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Frito-Lay Strike Could End As Workers Vote On A New Labor Agreement


Frito Lay workers who have been striking in Topeka, Kan., for more than two weeks are voting today on a new labor agreement. Frank Morris of member station KCUR reports the proposed contract eases some working conditions at the plant and would raise salaries. But those concessions may not be enough to compete in a tight labor market.




FRANK MORRIS, BYLINE: One thing you learn talking to the strikers outside the sprawling Frito-Lay plant in Topeka - the people who make Cheetos, Fritos and chips - they can work some long hours.

HELLEN TEATER: I am a very hardworking woman. I work like hell.

MORRIS: Hellen Teater, done up in a bright red shirt and big white hat, says she has very little time for family.

TEATER: I have no time to go work for them because I've been working seven days a week - like, 84 hours a week.

MORRIS: Eighty-four hours a week. Teater says the money's good, up to double her normal $20 an hour wage with overtime. In a statement, Frito-Lay says only about 2% of its Topeka workers average more than 60 hours a week. But the company routinely forces workers to pick up extra hours and to skip scheduled days off, even those with seniority like Marlon Smith.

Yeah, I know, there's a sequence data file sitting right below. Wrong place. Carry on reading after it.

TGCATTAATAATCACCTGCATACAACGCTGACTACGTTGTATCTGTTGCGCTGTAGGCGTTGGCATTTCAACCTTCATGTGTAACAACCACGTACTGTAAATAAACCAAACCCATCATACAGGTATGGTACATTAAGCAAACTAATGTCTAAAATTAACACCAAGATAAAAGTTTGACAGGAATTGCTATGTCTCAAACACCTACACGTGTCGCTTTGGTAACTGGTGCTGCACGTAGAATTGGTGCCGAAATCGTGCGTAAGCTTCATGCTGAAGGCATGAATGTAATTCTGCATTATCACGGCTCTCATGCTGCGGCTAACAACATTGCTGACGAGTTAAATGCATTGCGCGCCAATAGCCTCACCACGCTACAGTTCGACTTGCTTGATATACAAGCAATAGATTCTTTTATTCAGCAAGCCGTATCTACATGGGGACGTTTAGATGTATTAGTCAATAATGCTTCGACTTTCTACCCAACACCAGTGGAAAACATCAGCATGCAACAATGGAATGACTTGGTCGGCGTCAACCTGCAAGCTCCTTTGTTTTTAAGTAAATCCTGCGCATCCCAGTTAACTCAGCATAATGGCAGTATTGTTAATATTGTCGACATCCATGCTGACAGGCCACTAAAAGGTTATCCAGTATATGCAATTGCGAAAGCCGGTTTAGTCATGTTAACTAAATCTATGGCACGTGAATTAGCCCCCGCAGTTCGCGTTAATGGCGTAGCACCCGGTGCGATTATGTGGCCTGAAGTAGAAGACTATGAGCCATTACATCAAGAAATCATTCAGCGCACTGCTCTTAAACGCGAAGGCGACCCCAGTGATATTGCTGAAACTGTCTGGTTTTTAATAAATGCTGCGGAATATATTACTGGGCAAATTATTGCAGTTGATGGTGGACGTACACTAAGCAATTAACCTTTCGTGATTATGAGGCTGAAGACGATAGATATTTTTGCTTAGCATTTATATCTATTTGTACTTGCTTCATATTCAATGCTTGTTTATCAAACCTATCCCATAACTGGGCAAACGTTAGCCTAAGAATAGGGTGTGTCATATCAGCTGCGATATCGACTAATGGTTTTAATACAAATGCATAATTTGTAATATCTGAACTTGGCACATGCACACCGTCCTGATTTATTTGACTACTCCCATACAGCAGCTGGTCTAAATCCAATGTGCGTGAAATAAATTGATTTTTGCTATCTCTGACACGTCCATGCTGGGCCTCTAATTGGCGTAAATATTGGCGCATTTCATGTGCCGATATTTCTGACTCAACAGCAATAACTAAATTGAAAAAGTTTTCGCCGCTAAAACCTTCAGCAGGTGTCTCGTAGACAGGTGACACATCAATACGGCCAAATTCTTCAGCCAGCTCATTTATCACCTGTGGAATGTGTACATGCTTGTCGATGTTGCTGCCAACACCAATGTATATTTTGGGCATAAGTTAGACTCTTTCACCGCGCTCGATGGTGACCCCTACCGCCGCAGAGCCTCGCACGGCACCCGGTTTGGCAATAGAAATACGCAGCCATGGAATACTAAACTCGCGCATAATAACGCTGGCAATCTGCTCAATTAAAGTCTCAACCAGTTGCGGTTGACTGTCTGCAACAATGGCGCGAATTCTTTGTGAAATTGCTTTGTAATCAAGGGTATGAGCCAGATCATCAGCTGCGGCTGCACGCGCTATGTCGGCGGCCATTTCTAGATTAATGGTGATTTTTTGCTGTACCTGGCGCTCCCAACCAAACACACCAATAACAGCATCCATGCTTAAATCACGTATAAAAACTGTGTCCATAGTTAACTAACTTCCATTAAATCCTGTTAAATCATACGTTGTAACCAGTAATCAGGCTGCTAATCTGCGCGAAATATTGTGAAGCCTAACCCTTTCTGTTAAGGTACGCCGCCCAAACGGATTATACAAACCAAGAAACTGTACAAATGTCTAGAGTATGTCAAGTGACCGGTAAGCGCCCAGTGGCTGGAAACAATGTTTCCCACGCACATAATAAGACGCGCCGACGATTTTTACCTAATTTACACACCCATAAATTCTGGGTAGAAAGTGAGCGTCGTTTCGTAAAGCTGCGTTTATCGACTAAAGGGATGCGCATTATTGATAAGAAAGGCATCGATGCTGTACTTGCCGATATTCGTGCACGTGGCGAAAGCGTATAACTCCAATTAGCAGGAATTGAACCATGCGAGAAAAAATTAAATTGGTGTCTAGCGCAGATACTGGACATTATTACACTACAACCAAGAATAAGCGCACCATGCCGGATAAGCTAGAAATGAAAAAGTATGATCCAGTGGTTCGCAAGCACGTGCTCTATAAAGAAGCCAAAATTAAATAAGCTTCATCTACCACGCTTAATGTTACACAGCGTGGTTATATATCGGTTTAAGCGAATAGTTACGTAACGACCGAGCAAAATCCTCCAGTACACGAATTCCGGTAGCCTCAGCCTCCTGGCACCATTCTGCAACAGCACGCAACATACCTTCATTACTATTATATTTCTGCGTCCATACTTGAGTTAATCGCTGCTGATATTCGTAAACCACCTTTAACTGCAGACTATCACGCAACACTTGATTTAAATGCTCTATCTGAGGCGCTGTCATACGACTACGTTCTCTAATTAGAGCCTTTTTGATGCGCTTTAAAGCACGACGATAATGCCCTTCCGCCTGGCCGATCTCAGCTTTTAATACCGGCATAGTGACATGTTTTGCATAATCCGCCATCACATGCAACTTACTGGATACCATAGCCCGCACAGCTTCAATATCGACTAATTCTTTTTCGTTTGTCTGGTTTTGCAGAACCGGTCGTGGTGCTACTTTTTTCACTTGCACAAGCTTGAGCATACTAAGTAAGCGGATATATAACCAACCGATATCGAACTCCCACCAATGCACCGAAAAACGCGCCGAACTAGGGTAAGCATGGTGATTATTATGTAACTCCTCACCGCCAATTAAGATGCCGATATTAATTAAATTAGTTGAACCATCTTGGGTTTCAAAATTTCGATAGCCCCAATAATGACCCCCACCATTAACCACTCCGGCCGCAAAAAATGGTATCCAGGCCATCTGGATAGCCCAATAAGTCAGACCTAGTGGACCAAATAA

MARLON SMITH: I mean, I've been here 22 years, and I still get forced for seven days a week, maybe, like, two or three twelves.

MORRIS: Two or three 12-hour shifts. The contract Smith and others are voting on today would guarantee one day off a week. It would also end what workers call suicide shifts - two 12-hour shifts with only eight hours in between. There's a proposed 4% raise over the next two years, but that may not be enough. Workers have more leverage now, and the signs of that are impossible to miss.

BRAD WIESE: They just put this up last week. We were out here. We watched them put it up.

MORRIS: Brad Wiese is pointing out a new billboard just across from the Frito-Lay plant right where the picketers stand.

WIESE: It says, the J.M. Smucker's Company now hiring multiple positions, shifts and pay rates, comprehensive benefit packages. So that's pretty much telling us, hey; come on out.

MORRIS: Wiese says at least half a dozen companies are actively recruiting disgruntled Frito-Lay workers if they can't get the contract they want today.

For NPR News, I'm Frank Morris in Topeka.

(SOUNDBITE OF EMANCIPATOR'S "NEVERGREEN") Transcript provided by NPR, Copyright NPR.

Frank Morris has supervised the reporters in KCUR's newsroom since 1999. In addition to his managerial duties, Morris files regularly with National Public Radio. He’s covered everything from tornadoes to tax law for the network, in stories spanning eight states. His work has won dozens of awards, including four national Public Radio News Directors awards (PRNDIs) and several regional Edward R. Murrow awards. In 2012 he was honored to be named "Journalist of the Year" by the Heart of America Press Club.
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